By Marga Salvador on November 11, 2015
When it comes to resumes, we all want to stand out and impress potential employers but where do you draw the line between innocent exaggeration and flat out lie?
Some companies couldn't care less about the accuracy of your resume. They allow fake degrees or deceptive job titles go unnoticed and hire liars. However, most self-respecting companies and institutions take lying and false information very seriously. The cost of which could be anything from a reprimand to getting fired for even the smallest of falsities.
It's a real struggle to weigh fact from fiction when you could be an exaggeration away from landing the job you've been eyeing. Do you walk the road of integrity and let the fate take over, or do you tread dishonest waters and hope you don't get caught? HR expert Liz Ryan says that its just plain stupid to lie on your resume. "It’s foolish to go through the trouble of applying for a job and going on job interviews, just to lose the offer by making up a degree, or a past employer to try and make your resume look more impressive." The people behind the HR departments assess resumes for a living. It's silly to think you could fool them with your fake degree and non-existent coding skills.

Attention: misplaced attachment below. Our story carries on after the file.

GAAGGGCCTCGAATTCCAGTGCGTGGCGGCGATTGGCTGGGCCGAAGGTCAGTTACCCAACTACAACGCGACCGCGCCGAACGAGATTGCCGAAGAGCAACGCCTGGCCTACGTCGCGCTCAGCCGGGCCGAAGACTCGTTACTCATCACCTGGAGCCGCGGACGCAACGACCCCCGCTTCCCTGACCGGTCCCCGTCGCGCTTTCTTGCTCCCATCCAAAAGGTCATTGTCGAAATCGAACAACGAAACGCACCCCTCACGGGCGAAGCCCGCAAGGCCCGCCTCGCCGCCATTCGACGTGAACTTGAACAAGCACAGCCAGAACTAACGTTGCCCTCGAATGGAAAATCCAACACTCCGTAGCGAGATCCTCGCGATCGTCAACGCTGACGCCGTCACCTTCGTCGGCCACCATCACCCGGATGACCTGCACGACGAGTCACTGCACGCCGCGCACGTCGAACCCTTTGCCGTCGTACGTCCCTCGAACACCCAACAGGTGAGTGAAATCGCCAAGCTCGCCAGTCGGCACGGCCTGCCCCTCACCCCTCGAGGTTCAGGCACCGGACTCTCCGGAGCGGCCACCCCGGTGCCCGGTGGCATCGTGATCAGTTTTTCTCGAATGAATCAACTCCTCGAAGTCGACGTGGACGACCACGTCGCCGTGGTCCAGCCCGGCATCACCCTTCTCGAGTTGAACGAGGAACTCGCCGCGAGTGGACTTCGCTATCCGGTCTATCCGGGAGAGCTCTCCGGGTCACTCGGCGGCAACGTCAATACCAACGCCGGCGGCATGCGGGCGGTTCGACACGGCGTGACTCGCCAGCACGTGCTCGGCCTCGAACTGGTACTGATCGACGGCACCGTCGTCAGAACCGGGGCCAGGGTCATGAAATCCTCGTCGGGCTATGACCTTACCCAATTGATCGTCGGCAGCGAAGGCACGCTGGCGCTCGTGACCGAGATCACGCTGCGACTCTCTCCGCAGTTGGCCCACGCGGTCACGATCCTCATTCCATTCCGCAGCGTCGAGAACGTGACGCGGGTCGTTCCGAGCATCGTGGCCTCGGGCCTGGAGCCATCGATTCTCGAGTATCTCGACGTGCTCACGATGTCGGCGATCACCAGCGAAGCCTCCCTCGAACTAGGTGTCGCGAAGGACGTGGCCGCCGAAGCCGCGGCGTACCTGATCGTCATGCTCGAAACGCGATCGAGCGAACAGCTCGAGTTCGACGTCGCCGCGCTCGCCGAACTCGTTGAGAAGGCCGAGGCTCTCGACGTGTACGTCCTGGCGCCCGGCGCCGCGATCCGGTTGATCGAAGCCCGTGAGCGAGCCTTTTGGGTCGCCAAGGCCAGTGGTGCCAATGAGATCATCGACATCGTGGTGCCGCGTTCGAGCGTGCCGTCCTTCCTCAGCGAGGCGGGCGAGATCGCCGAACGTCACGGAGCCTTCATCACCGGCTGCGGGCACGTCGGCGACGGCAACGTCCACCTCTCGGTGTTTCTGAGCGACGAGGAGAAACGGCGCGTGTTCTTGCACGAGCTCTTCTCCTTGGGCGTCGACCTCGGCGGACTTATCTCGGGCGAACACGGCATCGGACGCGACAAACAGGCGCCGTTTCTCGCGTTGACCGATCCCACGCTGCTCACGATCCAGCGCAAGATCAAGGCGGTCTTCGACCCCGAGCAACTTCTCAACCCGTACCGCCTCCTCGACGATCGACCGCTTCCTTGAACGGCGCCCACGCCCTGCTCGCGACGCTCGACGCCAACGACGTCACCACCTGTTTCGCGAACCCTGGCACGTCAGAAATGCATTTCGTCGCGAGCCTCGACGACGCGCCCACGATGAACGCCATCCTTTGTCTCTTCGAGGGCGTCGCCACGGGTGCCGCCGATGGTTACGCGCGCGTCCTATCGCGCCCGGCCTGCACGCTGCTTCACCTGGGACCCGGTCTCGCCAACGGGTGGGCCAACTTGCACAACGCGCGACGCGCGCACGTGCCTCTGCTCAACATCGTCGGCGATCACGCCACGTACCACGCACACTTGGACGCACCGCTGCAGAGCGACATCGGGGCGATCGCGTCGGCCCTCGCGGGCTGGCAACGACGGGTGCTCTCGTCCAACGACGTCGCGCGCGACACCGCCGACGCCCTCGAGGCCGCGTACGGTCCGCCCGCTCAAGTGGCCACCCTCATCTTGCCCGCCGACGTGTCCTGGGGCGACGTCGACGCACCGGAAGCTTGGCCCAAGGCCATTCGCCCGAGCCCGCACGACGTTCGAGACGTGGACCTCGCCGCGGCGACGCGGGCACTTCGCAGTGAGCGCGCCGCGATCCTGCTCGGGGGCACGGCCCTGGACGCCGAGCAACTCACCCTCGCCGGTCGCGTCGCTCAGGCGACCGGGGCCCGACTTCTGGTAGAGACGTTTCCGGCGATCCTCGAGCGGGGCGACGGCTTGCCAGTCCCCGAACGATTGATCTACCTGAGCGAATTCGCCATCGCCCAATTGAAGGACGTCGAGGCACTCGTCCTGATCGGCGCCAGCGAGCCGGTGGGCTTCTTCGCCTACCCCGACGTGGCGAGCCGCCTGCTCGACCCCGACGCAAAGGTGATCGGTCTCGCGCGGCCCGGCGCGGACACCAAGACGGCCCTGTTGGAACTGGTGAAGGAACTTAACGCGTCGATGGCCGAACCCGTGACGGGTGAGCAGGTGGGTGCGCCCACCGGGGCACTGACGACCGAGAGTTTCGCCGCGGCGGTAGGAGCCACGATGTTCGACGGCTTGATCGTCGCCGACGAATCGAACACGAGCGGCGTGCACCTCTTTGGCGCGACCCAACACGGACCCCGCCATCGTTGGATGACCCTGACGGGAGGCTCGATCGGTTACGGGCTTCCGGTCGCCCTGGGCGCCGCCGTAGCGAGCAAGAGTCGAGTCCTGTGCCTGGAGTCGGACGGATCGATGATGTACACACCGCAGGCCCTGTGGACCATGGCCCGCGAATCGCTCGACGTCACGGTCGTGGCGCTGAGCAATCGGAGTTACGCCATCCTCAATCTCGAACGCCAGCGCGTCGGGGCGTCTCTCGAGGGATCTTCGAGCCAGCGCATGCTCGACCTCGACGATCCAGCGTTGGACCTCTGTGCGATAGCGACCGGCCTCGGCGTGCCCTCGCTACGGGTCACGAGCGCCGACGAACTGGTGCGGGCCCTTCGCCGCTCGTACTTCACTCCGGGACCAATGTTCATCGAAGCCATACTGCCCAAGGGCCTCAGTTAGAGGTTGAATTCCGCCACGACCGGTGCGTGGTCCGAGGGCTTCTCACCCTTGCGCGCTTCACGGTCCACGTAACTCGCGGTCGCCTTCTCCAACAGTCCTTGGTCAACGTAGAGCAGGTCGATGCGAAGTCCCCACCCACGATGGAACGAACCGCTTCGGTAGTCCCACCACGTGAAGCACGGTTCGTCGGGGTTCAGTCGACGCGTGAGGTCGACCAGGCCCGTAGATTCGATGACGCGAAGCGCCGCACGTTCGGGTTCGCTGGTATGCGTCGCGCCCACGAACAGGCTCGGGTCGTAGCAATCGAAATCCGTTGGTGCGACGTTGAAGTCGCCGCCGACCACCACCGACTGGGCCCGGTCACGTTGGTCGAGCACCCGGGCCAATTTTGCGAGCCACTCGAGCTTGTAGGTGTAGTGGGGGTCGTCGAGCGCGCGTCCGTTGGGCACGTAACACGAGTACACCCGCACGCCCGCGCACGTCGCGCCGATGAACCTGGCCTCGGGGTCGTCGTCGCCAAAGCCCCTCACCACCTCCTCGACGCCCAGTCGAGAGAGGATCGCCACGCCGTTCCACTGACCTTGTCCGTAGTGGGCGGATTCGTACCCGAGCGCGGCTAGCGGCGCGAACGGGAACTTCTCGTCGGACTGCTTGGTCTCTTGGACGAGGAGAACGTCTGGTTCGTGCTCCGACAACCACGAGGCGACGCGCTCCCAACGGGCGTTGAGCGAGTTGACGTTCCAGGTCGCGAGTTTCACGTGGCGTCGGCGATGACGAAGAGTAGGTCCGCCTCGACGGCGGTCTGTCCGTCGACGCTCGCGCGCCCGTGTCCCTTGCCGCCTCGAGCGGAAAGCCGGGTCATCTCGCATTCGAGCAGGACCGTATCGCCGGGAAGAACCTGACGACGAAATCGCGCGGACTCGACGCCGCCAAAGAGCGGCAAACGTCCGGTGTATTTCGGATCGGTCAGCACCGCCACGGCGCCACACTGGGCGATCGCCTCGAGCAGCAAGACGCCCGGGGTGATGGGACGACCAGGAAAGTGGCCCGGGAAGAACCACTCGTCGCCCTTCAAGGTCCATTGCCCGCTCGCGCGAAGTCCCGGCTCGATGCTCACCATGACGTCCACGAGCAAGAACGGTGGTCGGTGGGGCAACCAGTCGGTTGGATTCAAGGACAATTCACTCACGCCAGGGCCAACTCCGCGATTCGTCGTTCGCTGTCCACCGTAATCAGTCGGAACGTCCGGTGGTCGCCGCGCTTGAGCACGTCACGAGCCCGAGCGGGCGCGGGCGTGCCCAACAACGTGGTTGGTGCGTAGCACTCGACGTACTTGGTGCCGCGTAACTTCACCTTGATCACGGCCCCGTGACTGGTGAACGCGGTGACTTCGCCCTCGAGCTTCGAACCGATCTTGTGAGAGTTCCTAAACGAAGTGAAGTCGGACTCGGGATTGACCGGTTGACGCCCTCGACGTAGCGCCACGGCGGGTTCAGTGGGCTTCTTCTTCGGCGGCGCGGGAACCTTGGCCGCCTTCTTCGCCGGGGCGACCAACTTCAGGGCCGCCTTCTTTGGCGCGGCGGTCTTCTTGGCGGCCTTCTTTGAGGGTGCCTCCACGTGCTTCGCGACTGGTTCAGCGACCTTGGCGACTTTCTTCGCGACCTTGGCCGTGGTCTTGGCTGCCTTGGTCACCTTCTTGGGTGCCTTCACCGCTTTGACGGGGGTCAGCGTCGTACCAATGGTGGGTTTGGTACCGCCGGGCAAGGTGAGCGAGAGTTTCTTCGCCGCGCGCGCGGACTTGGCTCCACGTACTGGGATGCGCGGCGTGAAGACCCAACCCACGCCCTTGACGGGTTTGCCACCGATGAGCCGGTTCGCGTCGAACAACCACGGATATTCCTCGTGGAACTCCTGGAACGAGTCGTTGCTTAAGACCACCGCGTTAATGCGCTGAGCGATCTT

If you are honest from the get-go, your resume might look a little less appealing but that only leaves room for you to improve it in other ways. You can study the choice of words you use to pull things in your favor, or you can play with design and layout to make your resume stand out. Deceiving potential employers through your resume is a short-term recipe for disaster. Sure, it could land you the job at the moment but it can also cost you the job later on with the added demerit of a bad reputation that you didn't have before.
Check out this infographic about what people lie about on their resumes and the industries that catch the fibbers. And for future reference, no, lying is never the right answer.
[caption id="attachment_5304" align="aligncenter" width="598"] (Source: Undercover Recruiter)[/caption]
The lesson of the story? Even when it makes you look more impressive, no one wants to be Pinocchio on their resumes. Your nose grows long and your credibility goes straight out the window.